Gov. Sam Brownback announced a plan to eliminate income taxes for 388,000 low-income Kansans on Saturday.
However, a large chunk of the people being counted by Brownback – 113,000 – already benefit from the Earned Income Tax Credit, meaning they do not pay any net income tax to the state and actually receive money back – about $45 million collectively for the most recent tax year.
Secretary of Revenue Nick Jordan said in an e-mail that people who receive the tax credit would still see an additional benefit from Brownback’s plan, because they would still receive the credit but wouldn’t face any income tax offsetting it, meaning their credit would be worth more.
Brownback’s plan means that 275,000 people currently paying a net tax on their income will have that tax eliminated, according to Steve Stotts, the Kansas Department of Revenue’s director of taxation. Eliminating their income taxes will cost the state about $19 million.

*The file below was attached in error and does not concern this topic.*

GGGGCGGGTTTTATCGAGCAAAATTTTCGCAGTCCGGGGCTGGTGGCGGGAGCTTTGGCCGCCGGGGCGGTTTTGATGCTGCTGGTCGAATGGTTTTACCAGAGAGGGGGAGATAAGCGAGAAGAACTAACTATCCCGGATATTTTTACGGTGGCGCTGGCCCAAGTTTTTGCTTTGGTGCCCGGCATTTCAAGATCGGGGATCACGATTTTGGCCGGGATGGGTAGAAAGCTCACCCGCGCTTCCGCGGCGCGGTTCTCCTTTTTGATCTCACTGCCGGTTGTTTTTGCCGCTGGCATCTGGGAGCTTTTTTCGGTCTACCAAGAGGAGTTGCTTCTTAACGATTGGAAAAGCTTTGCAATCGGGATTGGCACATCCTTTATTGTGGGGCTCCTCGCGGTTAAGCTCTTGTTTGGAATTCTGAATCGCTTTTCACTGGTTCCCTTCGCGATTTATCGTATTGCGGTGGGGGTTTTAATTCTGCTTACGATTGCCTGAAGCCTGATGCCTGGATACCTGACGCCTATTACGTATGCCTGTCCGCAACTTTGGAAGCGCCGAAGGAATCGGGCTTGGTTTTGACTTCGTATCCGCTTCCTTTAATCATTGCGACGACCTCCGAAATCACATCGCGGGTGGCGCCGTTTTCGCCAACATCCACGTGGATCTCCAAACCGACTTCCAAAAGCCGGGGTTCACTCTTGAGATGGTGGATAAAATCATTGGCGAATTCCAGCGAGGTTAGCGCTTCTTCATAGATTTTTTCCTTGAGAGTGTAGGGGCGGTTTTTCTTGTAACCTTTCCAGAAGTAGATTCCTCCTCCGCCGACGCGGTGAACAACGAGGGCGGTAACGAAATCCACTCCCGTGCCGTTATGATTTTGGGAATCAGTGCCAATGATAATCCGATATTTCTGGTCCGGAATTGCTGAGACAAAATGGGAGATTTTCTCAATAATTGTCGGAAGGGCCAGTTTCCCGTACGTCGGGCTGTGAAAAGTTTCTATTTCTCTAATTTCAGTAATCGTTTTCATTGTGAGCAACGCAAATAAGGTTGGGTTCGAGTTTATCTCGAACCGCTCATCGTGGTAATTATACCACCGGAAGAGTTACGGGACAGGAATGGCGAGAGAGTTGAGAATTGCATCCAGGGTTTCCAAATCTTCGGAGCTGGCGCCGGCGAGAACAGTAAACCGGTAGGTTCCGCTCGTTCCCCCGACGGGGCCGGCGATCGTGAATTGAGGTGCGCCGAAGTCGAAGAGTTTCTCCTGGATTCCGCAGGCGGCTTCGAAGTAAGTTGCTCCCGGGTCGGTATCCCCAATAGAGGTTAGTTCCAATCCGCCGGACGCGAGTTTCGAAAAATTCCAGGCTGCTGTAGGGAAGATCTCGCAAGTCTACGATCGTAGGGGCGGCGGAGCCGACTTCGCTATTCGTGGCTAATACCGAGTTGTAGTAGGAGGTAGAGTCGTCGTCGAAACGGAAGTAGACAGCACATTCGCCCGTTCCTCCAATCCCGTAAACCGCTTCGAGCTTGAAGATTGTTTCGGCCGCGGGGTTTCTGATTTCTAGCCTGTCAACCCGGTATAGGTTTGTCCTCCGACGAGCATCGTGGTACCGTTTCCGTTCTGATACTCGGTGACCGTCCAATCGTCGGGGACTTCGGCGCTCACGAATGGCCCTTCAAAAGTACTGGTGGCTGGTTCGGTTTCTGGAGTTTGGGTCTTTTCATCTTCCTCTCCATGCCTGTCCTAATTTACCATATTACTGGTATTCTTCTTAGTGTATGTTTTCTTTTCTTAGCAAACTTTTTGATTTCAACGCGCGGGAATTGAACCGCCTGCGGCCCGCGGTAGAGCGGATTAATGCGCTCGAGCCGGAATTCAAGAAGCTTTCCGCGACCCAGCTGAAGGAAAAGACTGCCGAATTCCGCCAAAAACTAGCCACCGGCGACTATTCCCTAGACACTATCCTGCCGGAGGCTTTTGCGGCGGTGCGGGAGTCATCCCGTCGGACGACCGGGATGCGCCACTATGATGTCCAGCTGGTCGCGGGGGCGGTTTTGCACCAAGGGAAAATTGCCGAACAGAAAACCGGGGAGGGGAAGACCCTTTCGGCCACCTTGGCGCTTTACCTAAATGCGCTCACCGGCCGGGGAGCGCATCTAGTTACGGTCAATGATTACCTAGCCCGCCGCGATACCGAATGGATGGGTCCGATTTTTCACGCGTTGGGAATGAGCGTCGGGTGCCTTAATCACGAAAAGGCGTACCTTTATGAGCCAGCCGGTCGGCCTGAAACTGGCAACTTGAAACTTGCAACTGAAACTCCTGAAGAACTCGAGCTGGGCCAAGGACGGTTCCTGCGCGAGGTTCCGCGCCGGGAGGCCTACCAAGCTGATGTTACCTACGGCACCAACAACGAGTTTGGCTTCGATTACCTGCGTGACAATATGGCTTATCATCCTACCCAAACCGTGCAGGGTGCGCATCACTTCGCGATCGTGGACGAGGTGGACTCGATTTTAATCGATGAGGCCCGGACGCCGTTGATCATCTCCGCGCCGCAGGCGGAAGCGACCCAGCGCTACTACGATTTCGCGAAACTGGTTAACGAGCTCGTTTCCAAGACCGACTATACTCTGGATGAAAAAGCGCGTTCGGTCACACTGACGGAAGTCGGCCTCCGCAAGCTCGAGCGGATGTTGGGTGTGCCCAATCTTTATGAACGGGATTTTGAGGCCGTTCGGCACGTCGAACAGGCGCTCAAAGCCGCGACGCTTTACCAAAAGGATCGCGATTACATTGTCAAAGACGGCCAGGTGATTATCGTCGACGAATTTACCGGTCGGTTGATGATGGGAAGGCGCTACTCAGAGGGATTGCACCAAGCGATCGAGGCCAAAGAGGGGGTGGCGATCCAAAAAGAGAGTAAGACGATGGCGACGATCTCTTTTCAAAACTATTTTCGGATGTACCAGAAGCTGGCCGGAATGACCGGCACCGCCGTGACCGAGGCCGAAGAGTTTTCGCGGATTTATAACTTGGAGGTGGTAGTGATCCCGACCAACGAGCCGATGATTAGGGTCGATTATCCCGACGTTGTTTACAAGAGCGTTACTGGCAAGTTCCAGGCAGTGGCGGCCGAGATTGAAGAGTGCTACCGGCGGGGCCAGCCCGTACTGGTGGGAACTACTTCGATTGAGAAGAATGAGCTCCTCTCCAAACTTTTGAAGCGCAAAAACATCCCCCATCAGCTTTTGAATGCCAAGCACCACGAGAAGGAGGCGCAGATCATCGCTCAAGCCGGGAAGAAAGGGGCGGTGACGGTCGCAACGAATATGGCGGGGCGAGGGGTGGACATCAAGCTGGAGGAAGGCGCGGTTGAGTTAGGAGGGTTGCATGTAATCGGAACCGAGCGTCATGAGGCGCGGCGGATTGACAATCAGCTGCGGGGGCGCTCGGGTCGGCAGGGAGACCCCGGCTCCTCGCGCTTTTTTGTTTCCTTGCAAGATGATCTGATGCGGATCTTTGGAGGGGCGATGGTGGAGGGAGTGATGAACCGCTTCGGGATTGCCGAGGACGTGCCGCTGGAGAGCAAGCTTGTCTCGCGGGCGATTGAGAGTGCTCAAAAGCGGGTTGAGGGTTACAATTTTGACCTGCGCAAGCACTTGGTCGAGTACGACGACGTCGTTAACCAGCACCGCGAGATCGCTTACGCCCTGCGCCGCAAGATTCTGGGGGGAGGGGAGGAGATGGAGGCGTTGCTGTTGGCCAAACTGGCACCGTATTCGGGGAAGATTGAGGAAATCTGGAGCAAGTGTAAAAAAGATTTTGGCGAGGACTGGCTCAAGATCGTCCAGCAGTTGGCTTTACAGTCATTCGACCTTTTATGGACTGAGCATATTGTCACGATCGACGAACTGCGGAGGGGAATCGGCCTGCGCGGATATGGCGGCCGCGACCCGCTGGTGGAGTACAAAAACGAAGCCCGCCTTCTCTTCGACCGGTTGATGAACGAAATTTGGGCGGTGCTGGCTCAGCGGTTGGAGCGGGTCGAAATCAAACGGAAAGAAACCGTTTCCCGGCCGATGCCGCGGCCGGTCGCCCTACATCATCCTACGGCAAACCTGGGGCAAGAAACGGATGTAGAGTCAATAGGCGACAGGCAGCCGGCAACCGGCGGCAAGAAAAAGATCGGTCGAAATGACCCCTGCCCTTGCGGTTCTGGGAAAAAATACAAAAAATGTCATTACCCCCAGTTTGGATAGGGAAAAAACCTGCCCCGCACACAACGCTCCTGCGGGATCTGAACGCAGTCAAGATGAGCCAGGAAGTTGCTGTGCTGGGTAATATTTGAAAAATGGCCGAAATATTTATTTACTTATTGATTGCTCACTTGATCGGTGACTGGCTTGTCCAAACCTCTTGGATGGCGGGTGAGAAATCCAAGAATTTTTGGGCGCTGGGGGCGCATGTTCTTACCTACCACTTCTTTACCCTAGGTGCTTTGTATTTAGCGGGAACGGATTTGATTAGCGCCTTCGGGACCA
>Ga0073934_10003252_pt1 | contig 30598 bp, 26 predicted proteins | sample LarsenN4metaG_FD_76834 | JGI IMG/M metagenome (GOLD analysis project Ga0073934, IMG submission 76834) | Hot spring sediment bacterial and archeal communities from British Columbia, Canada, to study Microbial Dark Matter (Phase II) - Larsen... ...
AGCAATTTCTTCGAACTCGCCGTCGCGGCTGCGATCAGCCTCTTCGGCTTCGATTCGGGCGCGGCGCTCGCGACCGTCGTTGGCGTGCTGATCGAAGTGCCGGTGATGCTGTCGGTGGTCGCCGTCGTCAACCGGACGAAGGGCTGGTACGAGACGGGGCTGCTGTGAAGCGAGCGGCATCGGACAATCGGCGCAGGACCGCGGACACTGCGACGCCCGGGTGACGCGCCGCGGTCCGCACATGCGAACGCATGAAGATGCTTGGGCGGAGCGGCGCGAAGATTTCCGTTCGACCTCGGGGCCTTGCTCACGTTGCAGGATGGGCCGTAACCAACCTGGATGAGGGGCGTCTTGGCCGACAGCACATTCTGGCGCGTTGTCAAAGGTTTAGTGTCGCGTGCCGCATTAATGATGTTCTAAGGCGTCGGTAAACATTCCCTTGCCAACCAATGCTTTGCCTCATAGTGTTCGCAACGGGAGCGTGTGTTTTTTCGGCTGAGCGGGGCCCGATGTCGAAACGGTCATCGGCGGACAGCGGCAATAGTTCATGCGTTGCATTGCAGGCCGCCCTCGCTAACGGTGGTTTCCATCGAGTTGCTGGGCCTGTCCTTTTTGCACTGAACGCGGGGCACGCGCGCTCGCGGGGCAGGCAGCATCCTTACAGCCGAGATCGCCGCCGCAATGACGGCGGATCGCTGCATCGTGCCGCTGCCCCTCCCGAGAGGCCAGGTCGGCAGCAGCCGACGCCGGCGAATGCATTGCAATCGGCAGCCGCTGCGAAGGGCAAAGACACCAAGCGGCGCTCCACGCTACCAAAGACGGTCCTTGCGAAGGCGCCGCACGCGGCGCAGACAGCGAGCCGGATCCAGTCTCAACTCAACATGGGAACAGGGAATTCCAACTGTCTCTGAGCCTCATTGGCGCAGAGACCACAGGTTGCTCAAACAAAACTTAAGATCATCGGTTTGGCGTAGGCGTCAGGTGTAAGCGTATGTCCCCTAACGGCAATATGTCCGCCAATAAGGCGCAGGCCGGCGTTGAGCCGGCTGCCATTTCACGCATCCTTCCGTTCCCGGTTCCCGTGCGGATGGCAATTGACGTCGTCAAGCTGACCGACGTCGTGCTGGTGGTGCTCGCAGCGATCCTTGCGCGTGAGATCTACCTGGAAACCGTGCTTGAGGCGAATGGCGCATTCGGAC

Brownback’s proposal to eliminate taxes is a part of a larger tax package that would also increase sales taxes from 6.15 to 6.65 percent and eliminate most income tax deductions. It is meant to fill the state’s $400 million budget hole for fiscal 2016, which begins in July.
It also comes at a time when Brownback has been trying to defend a controversial tax break for the owners of limited liability corporations and other businesses, which took more than 330,000 business owners off the income tax rolls.